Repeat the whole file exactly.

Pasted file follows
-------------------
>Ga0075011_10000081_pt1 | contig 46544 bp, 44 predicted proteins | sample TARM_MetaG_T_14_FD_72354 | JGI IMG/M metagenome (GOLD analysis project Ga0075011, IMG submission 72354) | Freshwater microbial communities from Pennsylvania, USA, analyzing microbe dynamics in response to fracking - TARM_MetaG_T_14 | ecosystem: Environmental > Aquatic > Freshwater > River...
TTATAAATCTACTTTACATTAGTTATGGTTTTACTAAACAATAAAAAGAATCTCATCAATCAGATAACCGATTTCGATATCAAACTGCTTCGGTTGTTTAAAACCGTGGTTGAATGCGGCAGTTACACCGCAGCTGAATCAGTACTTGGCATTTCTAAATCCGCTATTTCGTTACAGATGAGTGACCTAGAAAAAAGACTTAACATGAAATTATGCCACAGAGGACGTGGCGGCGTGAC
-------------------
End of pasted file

>Ga0075011_10000081_pt1 | contig 46544 bp, 44 predicted proteins | sample TARM_MetaG_T_14_FD_72354 | JGI IMG/M metagenome (GOLD analysis project Ga0075011, IMG submission 72354) | Freshwater microbial communities from Pennsylvania, USA, analyzing microbe dynamics in response to fracking - TARM_MetaG_T_14 | ecosystem: Environmental > Aquatic > Freshwater > River...
TTATAAATCTACTTTACATTAGTTATGGTTTTACTAAACAATAAAAAGAATCTCATCAATCAGATAACCGATTTCGATATCAAACTGCTTCGGTTGTTTAAAACCGTGGTTGAATGCGGCAGTTACACCGCAGCTGAATCAGTACTTGGCATTTCTAAATCCGCTATTTCGTTACAGATGAGTGACCTAGAAAAAAGACTTAACATGAAATTATGCCACAGAGGACGTGGCGGCGTGAC